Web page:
Many farm gates had to be opened and closed and our hard working sweep, Philip Wantling, cheerfully did the honours. We arrived at the foot of the concrete road. It stretched up a long valley ahead of us, steadily increasing in pitch, as altitude was gained. We were all requested to switch to low range as the gradient reached almost 1:3 near the summit. Before the final leg to the actual summit and radio masts, we reached a small level section, where we split the convoy into two halves as the space at the summit is small.
That final haul up to the top is very steep, to the point where the road disappears from view and only blue sky is visible. The summit views are mind-blowing. The peak allows a 360 degree clear panorama which surpasses everything else on the Ben 10 Route. The weather was crisp and clear, allowing for great photography. Dawid se Kop plays host to the second highest radio mast in South Africa, with the highest one at the summit of Bastervoetpad being clearly visible from where we were.
We were back down on the R393 in short order, headed northwards towards Mosheses Ford and the back road to Barkly East. Soon we left the gravel road and entered the Rocklands farm, where we enjoyed a lunch break, supplemented with a tour of the lambing pens for the sheep and a farming lesson on husbandry.
More farm gates eventually got us to a gnarly and rough two spoor pass which climbed at an alarming rate until we reached a ridge which offered stupendous views in every direction. This tour truly went to places well off the beaten track. Once we reached Barkly East, it was an easy run back to Mountain Shadows on the R58, but the best was left till last, as we drove up the mountains on a vague two spoor track and open meadows to reach the viewing site of the vulture colony at a spot called The Castle (spelled on the rockface as 'The Castel').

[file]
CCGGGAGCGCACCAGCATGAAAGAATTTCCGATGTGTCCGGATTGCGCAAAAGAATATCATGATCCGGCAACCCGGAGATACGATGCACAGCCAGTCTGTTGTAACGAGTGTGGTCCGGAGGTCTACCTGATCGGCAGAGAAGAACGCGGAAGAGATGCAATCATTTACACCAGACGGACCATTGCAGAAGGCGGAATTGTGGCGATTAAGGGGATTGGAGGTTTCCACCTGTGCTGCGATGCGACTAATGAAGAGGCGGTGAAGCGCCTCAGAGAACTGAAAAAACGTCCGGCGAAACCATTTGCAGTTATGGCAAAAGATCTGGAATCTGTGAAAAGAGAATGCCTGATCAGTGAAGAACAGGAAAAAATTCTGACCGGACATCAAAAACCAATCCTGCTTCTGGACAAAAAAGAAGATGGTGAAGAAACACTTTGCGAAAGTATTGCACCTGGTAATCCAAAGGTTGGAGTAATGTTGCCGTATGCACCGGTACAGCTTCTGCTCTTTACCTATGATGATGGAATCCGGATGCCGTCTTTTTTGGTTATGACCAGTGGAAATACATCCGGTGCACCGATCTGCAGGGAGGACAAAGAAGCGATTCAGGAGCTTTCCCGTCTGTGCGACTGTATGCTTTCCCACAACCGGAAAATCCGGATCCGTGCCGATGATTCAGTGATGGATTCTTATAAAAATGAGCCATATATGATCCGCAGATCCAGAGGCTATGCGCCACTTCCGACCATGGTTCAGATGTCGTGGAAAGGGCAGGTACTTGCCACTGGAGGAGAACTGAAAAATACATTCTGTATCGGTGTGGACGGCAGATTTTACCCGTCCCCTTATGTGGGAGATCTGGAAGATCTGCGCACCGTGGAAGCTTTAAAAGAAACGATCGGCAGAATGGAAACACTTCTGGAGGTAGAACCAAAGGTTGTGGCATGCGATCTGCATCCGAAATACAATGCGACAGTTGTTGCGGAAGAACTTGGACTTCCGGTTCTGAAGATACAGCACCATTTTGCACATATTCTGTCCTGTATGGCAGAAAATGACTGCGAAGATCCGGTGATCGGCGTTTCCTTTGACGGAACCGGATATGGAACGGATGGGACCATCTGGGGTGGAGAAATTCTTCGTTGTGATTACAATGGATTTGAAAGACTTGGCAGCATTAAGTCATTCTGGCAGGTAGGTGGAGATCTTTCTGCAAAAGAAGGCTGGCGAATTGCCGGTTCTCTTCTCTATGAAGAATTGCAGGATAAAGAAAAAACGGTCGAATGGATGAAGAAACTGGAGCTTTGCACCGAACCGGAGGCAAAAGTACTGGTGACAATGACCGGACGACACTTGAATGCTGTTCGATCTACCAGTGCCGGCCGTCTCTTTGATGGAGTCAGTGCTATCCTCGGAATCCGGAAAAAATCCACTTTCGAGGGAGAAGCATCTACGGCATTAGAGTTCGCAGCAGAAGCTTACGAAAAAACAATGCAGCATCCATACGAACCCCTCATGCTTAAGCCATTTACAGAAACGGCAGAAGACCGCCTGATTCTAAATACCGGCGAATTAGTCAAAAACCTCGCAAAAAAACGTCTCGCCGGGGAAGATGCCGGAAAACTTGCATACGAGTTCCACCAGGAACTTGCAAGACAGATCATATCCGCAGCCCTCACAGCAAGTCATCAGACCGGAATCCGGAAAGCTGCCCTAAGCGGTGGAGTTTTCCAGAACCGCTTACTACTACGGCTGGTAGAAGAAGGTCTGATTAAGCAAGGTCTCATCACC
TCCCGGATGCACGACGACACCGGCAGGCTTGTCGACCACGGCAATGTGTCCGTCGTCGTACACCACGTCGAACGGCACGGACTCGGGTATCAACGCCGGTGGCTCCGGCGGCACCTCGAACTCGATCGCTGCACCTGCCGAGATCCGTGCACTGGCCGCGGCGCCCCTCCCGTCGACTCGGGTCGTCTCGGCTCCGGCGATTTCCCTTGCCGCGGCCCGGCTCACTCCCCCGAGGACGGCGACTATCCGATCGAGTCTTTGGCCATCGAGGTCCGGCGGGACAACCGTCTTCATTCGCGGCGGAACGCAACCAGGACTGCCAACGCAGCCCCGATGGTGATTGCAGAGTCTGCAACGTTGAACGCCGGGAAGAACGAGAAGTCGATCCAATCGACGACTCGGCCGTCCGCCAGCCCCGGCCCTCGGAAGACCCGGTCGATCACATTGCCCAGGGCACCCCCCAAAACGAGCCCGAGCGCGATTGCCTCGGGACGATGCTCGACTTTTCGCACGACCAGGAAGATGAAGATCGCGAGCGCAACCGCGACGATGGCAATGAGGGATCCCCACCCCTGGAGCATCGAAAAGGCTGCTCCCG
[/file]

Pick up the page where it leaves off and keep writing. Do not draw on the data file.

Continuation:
There was no question that we would see the big birds as many sightings were spotted as we clawed our way up the mountain. The wind was icy cold at the view-site, but it also made for good soaring conditions for the vultures. It was one of the most fascinating experiences to watch. We remained on the ridge, taking photos and videos for almost an hour and finally it was time to head back to the warmth of the fire at the hotel and another hearty country meal.
It was a happy and contended bunch of guests that slept well that night.
Next week: The final day - Naudes Nek, TTT, & Ben MacDhui and Chappies Awards
Great South Africans
Mary Malahlela-Xakana (2 May 1916 – 8 May 1981) was the first black woman to register as a medical doctor in South Africa (in 1947). She was also a founding member of the Young Women’s Christian Association.
Mary Susan Makobatjatji Malahlela was born in Pietersburg. Her father was Thadius Chweu Malahlela, a Christian convert. Her father had been driven from his home for refusing to put his twin children to death, since twins were considered a curse. As a girl she was a student at the Methodist Primary School in Juliwe, near Johannesburg. She attended the University of Fort Hare as an undergraduate, and in 1941 received support from the Native Trust Fund to study medicine at the University of Witwatersrand. In 2015 the University of Witwatersrand erected a plaque on its grounds as a memorial to Dr Malahlela and as a way to redress the historical diminution of native black alumni.